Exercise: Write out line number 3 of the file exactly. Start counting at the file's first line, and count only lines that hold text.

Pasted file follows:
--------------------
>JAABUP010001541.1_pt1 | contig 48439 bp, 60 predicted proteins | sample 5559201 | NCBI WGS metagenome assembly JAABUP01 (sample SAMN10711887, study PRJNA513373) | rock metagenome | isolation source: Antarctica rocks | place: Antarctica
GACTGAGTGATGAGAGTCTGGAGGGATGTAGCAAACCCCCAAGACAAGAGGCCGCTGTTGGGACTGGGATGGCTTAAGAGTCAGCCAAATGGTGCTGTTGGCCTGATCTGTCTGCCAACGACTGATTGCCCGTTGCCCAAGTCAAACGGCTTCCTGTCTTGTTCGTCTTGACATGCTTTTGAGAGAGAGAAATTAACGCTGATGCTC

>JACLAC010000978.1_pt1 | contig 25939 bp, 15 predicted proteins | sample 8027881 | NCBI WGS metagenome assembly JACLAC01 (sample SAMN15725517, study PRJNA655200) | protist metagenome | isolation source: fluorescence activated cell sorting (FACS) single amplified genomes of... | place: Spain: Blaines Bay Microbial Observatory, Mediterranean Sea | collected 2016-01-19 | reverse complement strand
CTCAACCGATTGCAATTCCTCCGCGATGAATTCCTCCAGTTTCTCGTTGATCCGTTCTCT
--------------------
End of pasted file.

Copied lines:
>JACLAC010000978.1_pt1 | contig 25939 bp, 15 predicted proteins | sample 8027881 | NCBI WGS metagenome assembly JACLAC01 (sample SAMN15725517, study PRJNA655200) | protist metagenome | isolation source: fluorescence activated cell sorting (FACS) single amplified genomes of... | place: Spain: Blaines Bay Microbial Observatory, Mediterranean Sea | collected 2016-01-19 | reverse complement strand